Projects – Drying Out Gourds/Bird Houses

At this time of year many farm markets are closing down until Spring. After the pumpkin and Christmas tree season is over, large gourds are on sale for next to nothing in our area. Recently, I bought two large goose neck gourds, and one apple gourd, for $1.00 each.

I already have two bird houses created with gourds hanging in my garden. If you look closely, you can see the swirl of twigs inside, brilliantly constructed by small birds.

I’m not sure if the babies made it to maturity. There are small chipmunk/squirrel bites around the entrance. We also had a wily black snake in that area of the garden this year. While I was happy to have the small rodent population kept in check, I once caught the four/five foot long snake hanging out in the pine trees. From that vantage point it would have been possible to get into the gourd bird houses. I will have to come up with a solution to the snake and chewing problem before the birds begin building nests again. (I’ll make sure to update with any results I find.)

I use bath puffs to hang the gourds for drying. When you cut the inner tie the puff opens up into a long tube.

Knot one end of the tube. Place your hand over the stem as you slide the gourd into the tube or the sharp edge will create holes. Knot the other end of the tube and hang your gourd on a hook outdoors. It will become moldy on the outside in a few weeks, and begin drying on the inside. This is normal.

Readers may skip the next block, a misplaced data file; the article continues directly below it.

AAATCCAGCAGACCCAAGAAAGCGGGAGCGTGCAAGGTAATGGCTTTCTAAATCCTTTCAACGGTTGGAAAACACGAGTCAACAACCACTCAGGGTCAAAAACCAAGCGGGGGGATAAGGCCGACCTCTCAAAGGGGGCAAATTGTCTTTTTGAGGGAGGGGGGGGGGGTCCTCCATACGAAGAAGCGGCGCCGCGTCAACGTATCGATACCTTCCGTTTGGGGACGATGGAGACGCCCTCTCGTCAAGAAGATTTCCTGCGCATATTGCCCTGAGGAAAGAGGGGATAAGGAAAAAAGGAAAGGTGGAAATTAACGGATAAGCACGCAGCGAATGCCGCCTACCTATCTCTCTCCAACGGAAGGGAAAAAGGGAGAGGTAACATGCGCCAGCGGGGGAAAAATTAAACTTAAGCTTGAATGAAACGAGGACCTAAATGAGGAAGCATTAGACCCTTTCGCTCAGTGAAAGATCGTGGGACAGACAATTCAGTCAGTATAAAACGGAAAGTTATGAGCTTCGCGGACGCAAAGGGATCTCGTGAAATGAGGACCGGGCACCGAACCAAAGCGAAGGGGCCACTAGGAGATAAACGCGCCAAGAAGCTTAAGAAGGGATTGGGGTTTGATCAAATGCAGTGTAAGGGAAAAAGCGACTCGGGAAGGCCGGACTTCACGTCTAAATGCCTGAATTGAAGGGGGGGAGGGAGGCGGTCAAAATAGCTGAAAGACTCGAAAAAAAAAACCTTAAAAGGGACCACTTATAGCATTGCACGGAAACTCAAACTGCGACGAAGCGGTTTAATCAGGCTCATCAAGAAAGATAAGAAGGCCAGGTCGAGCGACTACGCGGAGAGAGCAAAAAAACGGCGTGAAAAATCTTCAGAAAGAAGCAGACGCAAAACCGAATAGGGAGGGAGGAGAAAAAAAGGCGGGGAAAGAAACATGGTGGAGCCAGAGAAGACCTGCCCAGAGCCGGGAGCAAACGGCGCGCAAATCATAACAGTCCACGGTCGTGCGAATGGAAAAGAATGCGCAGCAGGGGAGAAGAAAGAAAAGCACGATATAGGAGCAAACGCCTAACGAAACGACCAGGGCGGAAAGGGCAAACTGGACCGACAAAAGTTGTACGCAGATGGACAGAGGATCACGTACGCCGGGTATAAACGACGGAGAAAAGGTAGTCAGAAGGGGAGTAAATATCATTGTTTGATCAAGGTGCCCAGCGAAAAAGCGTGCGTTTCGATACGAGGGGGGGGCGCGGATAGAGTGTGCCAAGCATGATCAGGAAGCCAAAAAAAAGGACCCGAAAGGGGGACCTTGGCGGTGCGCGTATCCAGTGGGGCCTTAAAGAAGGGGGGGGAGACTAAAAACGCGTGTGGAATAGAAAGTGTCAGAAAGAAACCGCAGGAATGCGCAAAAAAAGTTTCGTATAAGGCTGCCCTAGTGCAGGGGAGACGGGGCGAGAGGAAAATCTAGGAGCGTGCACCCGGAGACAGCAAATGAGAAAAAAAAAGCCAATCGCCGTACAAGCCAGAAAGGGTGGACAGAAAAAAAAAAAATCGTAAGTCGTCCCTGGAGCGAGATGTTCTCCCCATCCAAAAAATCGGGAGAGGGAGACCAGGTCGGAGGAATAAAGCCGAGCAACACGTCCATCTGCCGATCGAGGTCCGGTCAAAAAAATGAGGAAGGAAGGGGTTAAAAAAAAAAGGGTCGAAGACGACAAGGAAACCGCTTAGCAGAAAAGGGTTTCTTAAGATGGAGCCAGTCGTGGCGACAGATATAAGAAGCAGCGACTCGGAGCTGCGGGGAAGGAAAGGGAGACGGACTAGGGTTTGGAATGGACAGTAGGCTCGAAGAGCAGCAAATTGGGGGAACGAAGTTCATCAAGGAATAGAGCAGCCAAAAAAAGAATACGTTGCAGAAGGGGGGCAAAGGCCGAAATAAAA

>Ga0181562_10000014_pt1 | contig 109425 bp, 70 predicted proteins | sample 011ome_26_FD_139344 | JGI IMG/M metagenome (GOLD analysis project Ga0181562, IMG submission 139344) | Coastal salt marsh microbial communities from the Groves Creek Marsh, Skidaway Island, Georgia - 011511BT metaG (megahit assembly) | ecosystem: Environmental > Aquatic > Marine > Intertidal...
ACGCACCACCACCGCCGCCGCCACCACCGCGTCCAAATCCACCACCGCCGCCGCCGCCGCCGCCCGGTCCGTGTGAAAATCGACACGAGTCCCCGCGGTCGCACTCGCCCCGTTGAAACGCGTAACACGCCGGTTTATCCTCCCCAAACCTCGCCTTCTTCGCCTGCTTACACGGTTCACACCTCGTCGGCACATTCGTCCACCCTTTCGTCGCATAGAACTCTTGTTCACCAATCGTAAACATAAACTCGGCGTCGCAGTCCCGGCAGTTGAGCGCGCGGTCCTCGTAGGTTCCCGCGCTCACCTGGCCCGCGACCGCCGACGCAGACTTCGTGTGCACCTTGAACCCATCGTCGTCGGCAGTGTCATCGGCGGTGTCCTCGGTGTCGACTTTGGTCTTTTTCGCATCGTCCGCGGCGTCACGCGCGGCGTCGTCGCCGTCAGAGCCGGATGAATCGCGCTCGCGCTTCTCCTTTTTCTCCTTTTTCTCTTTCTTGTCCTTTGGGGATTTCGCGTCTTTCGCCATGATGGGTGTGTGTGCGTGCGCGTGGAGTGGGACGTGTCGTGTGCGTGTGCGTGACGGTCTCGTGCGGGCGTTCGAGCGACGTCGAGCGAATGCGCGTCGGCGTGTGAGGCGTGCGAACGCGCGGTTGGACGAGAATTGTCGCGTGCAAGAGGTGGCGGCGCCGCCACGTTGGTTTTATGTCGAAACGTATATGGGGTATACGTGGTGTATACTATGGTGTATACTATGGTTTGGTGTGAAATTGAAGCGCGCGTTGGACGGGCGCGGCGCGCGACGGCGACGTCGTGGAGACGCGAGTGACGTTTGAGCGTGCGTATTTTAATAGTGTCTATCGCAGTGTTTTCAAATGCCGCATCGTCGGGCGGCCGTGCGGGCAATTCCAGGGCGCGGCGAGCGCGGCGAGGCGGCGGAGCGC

Dried gourds are a natural and inexpensive material for creating crafts of all kinds. If you find a good sale give bird house-making a try.

Proverbs – Good Deeds


“A man will be satisfied with good by the fruit of his words, And the deeds of a man’s hands will return to him.” ~ Proverbs 12:14

According to my computer clock, as I am writing this post, the time is 6:48 a.m. Even as I compose my paragraphs I am reaping the benefits of my “good deeds” toward the birds. The symphony of birdsong coming through my window is bringing me great joy.

I have three birdhouses in my yard at this time, far enough away from each other to prevent the birds from feeling their territory is being invaded by another. One of the houses seems to have been rejected by one and all…why is a mystery to me. One has been a home to sparrows, and the one in the photograph is the nesting spot for a family of wrens. I benefit not only from their lovely songs, but also their bug-catching abilities. I am always on the hunt for new ways to draw birds to my yard.

Quick tip for birdhouses: Place some sort of barrier around the entrance to the house. This will keep rodents (squirrels in my case) from chewing the opening larger and getting inside. Brass thumbtacks are a good choice and easy to push into the wood. I also enjoy the rustic look they give the bird house.